Similar jobs with educational opportunities in Fargo include:

  • Agricultural Engineer. Apply knowledge of engineering technology and biological science to agricultural problems concerned with power and machinery, electrification, structures, soil and water conservation, and processing of agricultural products.
  • Civil Engineer. Perform engineering duties in planning, designing, and overseeing construction and maintenance of building structures, and facilities, such as roads, railroads, airports, bridges, harbors, channels, dams, irrigation projects, pipelines, power plants, water and sewage systems, and waste disposal units. Includes architectural, structural, and geo-technical engineers.
  • Computer Engineer. Research, design, and test computer or computer-related equipment for commercial, industrial, or scientific use. May supervise the manufacturing and installation of computer or computer-related equipment and components.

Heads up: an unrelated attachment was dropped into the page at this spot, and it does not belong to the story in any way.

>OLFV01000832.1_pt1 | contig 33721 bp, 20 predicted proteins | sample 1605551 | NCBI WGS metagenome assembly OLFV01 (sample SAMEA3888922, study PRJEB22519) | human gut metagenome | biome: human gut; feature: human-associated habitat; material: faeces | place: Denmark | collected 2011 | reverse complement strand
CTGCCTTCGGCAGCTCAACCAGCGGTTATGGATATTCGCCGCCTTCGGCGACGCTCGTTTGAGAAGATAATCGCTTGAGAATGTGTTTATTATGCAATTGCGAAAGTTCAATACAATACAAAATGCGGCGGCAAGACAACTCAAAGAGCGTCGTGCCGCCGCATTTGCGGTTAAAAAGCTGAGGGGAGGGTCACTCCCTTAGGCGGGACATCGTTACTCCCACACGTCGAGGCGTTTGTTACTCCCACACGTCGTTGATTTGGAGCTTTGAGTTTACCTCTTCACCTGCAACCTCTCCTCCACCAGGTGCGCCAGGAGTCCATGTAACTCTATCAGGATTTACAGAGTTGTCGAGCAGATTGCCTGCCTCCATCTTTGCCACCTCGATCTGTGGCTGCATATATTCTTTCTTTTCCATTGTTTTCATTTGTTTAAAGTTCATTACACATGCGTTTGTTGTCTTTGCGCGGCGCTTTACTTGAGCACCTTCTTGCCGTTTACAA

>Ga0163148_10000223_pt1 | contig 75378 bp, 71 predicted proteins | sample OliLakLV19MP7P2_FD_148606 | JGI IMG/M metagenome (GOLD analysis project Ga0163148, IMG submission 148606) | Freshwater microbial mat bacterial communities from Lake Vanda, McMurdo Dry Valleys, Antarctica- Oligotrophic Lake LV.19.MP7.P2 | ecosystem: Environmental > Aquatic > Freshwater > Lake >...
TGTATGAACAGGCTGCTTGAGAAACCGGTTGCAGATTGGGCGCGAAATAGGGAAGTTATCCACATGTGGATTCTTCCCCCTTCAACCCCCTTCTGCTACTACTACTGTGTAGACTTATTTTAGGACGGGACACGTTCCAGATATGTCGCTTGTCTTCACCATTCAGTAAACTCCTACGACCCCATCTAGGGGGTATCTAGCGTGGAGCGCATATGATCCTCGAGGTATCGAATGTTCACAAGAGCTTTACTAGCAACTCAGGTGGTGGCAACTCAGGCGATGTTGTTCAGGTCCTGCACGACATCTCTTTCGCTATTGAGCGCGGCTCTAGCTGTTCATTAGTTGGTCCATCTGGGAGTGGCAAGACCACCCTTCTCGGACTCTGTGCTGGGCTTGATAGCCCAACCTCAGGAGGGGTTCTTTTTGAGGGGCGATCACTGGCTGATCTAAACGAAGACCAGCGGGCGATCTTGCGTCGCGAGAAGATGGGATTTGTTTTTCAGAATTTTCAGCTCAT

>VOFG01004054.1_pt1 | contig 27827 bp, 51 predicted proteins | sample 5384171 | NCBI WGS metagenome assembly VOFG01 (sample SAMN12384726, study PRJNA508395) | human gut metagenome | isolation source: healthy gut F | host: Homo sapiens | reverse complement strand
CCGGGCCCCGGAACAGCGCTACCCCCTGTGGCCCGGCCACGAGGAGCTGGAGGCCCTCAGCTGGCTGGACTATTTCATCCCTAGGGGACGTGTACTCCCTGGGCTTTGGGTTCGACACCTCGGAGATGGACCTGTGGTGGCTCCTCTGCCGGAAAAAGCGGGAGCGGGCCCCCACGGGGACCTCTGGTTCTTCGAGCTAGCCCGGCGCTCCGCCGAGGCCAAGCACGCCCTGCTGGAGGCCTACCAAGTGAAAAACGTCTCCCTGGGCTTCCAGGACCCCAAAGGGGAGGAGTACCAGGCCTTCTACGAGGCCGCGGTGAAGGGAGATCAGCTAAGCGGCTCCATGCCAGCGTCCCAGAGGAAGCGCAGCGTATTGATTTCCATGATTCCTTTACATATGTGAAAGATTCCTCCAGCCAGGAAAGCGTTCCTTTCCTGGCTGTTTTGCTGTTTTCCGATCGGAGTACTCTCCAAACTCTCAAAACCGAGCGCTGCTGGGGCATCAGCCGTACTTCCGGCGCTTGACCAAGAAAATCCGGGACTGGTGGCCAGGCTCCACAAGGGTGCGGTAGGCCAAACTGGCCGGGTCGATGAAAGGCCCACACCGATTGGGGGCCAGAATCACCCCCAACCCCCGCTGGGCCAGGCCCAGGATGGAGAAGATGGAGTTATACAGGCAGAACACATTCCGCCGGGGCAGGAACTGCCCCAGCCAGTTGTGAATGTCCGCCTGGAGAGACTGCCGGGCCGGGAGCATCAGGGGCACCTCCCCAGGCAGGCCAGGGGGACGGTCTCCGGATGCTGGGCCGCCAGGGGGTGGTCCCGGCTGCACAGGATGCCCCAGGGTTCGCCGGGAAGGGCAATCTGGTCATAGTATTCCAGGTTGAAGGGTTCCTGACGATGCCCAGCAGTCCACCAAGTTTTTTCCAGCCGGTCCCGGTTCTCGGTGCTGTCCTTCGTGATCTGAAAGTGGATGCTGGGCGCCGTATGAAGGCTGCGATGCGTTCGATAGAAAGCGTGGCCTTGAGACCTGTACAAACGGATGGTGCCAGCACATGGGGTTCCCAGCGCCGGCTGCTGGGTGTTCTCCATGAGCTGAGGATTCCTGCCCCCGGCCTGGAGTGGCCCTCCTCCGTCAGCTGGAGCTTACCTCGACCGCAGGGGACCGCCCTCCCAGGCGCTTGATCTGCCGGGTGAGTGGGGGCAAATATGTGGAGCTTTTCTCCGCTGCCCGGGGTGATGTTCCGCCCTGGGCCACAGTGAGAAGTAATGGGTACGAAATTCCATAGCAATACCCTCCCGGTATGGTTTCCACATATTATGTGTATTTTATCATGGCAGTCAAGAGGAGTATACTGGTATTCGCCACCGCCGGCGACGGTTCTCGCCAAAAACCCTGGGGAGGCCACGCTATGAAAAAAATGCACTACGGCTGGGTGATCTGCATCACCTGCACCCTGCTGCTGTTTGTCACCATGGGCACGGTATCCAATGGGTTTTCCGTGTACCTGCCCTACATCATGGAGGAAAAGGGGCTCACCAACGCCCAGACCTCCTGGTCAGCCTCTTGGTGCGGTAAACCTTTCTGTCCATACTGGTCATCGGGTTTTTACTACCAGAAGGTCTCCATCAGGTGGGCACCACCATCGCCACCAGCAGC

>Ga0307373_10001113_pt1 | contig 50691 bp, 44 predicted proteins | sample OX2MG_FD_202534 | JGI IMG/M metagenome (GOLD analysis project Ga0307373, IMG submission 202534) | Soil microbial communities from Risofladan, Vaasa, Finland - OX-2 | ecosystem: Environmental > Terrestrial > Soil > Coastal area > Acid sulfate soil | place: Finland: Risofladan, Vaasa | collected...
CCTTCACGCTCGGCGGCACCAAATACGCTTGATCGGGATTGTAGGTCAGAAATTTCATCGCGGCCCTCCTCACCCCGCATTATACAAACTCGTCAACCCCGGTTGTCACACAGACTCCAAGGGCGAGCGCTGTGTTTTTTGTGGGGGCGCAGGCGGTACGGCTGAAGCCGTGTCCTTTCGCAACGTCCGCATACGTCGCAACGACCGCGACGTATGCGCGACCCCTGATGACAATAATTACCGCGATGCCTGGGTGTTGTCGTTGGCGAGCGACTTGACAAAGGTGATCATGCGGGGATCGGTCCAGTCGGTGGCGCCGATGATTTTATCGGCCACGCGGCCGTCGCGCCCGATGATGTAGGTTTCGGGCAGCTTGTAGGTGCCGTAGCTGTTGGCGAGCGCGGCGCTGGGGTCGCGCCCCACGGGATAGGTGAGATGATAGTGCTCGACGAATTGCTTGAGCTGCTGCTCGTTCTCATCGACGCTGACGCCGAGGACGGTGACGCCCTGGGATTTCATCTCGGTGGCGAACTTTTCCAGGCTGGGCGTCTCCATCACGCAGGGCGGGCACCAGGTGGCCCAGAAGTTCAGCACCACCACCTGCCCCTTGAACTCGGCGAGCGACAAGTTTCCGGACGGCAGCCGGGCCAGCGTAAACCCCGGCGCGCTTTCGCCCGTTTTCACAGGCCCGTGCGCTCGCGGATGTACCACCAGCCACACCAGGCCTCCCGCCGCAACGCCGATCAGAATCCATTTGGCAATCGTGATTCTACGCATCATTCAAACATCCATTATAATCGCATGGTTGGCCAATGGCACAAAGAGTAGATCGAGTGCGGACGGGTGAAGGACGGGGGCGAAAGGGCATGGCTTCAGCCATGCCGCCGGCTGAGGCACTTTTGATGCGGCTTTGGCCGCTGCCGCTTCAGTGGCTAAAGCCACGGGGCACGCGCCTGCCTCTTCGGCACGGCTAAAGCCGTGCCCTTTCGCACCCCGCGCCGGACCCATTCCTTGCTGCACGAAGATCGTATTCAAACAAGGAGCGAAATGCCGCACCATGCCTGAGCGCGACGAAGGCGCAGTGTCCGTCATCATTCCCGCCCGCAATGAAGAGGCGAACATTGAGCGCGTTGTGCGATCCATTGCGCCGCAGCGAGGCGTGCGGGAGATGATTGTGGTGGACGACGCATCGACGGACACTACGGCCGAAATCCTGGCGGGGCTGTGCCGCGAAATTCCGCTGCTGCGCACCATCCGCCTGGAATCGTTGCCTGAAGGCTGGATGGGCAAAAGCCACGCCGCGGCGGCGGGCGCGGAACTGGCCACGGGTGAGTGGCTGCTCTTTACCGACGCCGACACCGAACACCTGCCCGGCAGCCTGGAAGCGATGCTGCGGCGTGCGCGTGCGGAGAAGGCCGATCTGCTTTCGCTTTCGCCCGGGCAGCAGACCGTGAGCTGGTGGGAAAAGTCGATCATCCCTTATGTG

• Electrical Engineer. Design, develop, or supervise the manufacturing and installation of electrical equipment, components, or systems for commercial, industrial, or scientific use.
  • Electronics Engineer. Research, design, and test electronic components and systems for commercial, industrial, or scientific use utilizing knowledge of electronic theory and materials properties. Design electronic circuits and components for use in fields such as telecommunications, aerospace guidance and propulsion control, acoustics, or instruments and controls.